NSW floods become costliest natural disaster on record with $5.5bn in claims

The Insurance Council of Australia has warned that the flood crisis in New South Wales is the costliest natural disaster on record.

About $5.5 billion in insurance claims have been filed statewide since the flood crisis began in February.

Andrew Hall of the Insurance Council of Australia warned that many towns hit by flooding in recent months have become uninsurable.

He said many insurers had informed their customers that their policies would not be renewed.

“A city that experiences so much flooding is simply unaffordable when it comes to a traditional insurance product,” he said.

“Instead of investing millions of dollars in cleanup, why can’t we build stronger levee walls…higher.

“We can’t move homes out of harm’s way because even if people can access an insurance product, if a flood passes through their property it will destroy everything they own.”

New South Wales Premier Dominic Perrottet said the government would support the rebuilding of flood-affected communities, despite concerns that some areas have become ineligible for insurance.

Although he said houses should not be built on flood plains where the risk is high.

“What we are committed to is not to make the same mistakes of the past,” Perrottet said.

“The Prime Minister through the National Cabinet, and I will do work at the national level [on] how we can ensure that we rebuild in a way and continue to grow in a way that does not endanger life and property.”

Caroonboon Station, southeast of Moulamein, is one of many farms accessible only by air.(Supplied: Caroonboon Merinos)

Relief for business owners, non-profits

Meanwhile, Prime Minister Anthony Albanese announced $50,000 in grants for small businesses and nonprofits affected by the NSW floods during a visit to the devastated town of Eugowra .

Up to $25,000 will be accelerated, while the remaining money will be made available once documentation is provided.

A man shakes the hand of a woman standing at a farm gate.
Prime Minister Anthony Albanese is in Eugowra, visiting residents whose homes have been deemed uninhabitable after flash flooding.(ABC News: Jessica Clifford)

Eugowra was hit by what was described as a water “tsunami” last week, with one in three local residents rescued by air or water.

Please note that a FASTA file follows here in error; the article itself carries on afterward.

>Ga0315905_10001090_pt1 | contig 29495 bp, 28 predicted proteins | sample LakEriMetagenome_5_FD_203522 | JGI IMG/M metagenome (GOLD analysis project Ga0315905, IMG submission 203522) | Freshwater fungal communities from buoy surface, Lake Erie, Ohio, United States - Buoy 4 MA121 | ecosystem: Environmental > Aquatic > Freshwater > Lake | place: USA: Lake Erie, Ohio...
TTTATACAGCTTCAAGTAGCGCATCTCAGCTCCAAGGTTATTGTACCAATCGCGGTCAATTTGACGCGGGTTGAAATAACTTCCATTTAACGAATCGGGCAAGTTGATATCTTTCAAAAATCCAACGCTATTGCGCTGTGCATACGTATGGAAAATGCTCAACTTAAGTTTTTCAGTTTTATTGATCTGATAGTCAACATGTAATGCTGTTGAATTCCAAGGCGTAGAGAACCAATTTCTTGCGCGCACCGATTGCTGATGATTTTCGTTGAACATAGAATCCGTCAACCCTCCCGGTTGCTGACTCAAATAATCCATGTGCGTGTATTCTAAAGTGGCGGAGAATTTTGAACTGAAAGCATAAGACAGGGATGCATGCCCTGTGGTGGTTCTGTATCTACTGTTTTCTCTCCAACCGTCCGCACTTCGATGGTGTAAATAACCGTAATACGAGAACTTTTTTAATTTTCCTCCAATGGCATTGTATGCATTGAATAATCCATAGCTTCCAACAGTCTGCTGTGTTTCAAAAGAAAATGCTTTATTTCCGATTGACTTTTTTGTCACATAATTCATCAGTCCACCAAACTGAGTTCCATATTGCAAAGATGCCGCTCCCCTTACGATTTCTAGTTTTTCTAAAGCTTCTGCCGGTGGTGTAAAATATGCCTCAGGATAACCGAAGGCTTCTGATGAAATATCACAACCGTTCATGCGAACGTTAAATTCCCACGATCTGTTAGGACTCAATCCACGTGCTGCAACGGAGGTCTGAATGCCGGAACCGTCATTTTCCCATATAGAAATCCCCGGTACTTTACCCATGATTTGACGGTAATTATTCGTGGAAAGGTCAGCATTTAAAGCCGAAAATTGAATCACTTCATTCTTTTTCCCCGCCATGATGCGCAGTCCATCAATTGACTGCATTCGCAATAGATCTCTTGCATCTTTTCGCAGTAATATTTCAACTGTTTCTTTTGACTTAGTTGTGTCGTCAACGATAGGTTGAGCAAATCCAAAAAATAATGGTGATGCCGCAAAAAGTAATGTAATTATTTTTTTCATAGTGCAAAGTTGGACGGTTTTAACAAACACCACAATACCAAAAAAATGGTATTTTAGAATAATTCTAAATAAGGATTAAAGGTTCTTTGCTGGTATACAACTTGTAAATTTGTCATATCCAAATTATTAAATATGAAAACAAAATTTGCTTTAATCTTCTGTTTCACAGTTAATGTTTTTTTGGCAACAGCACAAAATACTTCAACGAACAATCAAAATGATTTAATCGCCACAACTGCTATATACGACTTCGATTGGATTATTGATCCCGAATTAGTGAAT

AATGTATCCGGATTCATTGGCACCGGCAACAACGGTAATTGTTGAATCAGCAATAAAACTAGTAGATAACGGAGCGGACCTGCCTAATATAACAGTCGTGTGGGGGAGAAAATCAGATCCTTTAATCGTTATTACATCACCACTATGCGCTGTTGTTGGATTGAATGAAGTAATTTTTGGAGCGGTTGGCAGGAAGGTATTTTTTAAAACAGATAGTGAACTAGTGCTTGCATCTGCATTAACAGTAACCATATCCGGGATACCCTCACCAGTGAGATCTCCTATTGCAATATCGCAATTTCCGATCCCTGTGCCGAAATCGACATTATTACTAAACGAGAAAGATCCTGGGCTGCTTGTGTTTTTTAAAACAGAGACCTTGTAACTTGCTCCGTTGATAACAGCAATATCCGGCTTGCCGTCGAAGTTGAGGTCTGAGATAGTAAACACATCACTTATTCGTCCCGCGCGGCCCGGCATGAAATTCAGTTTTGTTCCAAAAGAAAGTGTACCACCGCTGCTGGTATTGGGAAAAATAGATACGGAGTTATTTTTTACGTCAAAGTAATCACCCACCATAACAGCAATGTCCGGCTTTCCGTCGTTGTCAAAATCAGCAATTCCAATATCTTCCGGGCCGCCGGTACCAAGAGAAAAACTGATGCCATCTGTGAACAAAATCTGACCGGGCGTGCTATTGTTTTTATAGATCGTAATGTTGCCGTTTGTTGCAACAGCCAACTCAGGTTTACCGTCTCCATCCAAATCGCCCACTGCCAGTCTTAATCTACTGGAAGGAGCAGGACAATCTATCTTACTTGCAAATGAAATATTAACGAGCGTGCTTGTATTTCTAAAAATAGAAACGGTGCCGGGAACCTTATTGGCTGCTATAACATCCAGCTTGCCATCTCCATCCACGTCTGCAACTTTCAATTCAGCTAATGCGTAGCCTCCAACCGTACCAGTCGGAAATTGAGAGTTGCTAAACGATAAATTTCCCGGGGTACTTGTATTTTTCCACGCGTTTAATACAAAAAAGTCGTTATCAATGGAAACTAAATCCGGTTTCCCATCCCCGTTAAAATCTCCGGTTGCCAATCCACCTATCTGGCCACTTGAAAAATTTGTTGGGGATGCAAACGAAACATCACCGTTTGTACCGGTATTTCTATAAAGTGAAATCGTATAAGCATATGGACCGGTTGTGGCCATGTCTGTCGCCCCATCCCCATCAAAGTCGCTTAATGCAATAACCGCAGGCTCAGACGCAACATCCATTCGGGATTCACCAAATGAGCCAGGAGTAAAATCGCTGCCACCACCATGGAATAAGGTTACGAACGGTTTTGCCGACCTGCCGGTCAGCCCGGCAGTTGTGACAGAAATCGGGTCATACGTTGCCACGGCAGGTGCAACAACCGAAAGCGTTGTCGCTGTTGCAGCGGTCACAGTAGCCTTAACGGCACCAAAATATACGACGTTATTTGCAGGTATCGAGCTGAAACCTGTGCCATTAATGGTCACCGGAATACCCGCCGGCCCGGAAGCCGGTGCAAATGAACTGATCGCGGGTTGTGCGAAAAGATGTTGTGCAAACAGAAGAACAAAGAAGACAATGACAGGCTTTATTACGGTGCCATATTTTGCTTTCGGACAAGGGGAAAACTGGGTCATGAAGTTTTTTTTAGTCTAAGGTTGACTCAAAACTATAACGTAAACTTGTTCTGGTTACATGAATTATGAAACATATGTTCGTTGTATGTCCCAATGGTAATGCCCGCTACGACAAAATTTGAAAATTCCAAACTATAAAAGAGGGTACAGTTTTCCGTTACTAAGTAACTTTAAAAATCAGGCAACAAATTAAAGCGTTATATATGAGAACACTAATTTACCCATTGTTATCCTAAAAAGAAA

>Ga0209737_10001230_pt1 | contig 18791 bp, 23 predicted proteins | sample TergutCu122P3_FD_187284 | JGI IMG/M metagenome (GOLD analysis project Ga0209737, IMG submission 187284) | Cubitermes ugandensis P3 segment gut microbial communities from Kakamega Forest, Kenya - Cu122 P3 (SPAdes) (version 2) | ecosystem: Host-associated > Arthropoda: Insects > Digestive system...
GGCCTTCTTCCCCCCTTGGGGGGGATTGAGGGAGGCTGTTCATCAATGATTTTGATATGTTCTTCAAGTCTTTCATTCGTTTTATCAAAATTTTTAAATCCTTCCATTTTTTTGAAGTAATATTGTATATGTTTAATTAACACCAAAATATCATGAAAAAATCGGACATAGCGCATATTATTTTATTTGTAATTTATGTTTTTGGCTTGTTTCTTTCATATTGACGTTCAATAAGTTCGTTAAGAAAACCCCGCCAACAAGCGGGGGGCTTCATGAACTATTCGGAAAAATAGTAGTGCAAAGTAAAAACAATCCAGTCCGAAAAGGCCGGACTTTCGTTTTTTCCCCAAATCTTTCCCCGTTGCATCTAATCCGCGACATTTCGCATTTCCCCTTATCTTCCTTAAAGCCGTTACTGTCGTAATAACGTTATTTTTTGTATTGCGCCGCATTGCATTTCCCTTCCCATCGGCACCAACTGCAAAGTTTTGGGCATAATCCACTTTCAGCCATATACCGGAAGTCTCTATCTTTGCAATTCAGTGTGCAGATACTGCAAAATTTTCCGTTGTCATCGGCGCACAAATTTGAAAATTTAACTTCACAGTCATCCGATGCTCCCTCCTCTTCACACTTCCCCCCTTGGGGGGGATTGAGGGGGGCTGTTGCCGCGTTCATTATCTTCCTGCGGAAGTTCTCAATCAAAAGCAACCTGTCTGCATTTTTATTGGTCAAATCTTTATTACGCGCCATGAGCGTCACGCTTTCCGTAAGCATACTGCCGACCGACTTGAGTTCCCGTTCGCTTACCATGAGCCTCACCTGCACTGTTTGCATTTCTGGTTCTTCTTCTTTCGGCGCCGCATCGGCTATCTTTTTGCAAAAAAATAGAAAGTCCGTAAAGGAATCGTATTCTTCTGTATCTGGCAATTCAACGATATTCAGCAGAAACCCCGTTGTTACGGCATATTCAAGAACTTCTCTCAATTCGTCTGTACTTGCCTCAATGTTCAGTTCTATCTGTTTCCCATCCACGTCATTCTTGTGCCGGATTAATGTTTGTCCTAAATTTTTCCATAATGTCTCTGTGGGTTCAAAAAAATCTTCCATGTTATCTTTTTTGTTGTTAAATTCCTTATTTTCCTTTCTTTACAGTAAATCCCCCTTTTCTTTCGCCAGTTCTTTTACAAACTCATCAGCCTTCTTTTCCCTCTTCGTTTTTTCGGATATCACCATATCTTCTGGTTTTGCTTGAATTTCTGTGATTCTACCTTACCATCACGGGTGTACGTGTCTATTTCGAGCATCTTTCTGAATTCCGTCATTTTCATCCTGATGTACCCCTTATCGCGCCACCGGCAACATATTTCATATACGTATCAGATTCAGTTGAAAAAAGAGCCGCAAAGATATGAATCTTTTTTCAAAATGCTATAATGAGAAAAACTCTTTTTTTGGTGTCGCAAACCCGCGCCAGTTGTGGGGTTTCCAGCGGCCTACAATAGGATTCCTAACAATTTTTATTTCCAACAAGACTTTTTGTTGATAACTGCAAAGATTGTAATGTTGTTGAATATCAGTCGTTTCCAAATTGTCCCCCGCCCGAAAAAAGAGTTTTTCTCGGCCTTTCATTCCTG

Many houses were deemed uninhabitable.

“It’s a city that’s been devastated, but it’s a city that’s resisting,” Mr Albanese said.

“It’s quite inspiring to see the courage and resilience of this local community.”

The Lachlan River was also a major target for response and recovery teams.

The river fell below major levels in Forbes, where hundreds of homes and businesses were affected, and record flooding is believed to have peaked and Condobolin.

“Additional” resources from road repairs

It comes as 200 additional workers from across the state will be moved to the Midwest to begin repairs to flood-ravaged roads in the area.

Sam Farraway smiles at the camera, wearing a wide-brimmed hat, standing outside under a tree.
Mr Farraway announced that additional workers were being deployed to help repair local roads.(ABC Western Plains: Zaarkacha Marlan)

Speaking in Dubbo on Tuesday, Regional Transport and Roads Minister Sam Farraway said he was working directly with local councils to keep NSW regional movement going.

“I’ve been on the roads, I had the flat tires myself last week, I get it,” he said.

“What’s important is that we have additional plants and machinery coming to the area next week, and we have crews and contractors coming in from across the state and from areas that don’t have no need for these resources at the moment.”

Emergency personnel deal with ‘biggest’ event

State Emergency Service (SES) Commissioner Carlene York said the NSW floods were the biggest event the emergency service had faced, with impacts expected to last for months.

People put sandbags with shovels
Condon residents have been busy picking up sandbags.(ABC Central West: Mollie Gorman)

“If we don’t have any more rain, there will be flooding long after Christmas,” she said.

“We are planning our resources through February as water flows through our river systems.”

Ms York said while international assistance from New Zealand and Singapore has been helpful, more resources, such as those from the United States and Canada, could be deployed along the way.

“The advantage of those [personnel] it’s that they’re very knowledgeable and give our members a break,” she said.

“We look at what the forecast is doing to see whether or not we need these [extra] Resources.”

Floodwaters could isolate the community for weeks

Hundreds of people in the south of the Riverina pondered whether to leave their homes today, fearing unprecedented flooding could isolate the small town of Moulamein in New South Wales for weeks.

The SES has asked all Moulamein residents to evacuate, by escort, by 2 p.m. this afternoon due to rising levels of Billabong Creek and the Edward River.

Moulamein IGA owner Cassie Jackson, who decided not to evacuate, said the prospect of being cut off was frightening.

Cassie Jackson stands in front of a deserted IGA storefront
Moulamein IGA owner Cassie Jackson said she plans to keep her business going during the floods.(Provided: Cassie Jackson)

“We just have to take each day as it comes,” she said.

Ms Jackson said she plans to continue operating during this time.

“We have been able to find ways to bring everything here to this stage and we hope to continue to do so.

“If it is about [having to helicopter produce] we’ll come back to it, but hopefully it won’t come to that.”

There is an emergency warning in place for Moulamein and surrounding areas.

The SES has advised people to seek refuge in a strong, elevated structure that is safely accessible, due to widespread major and dangerous flooding.

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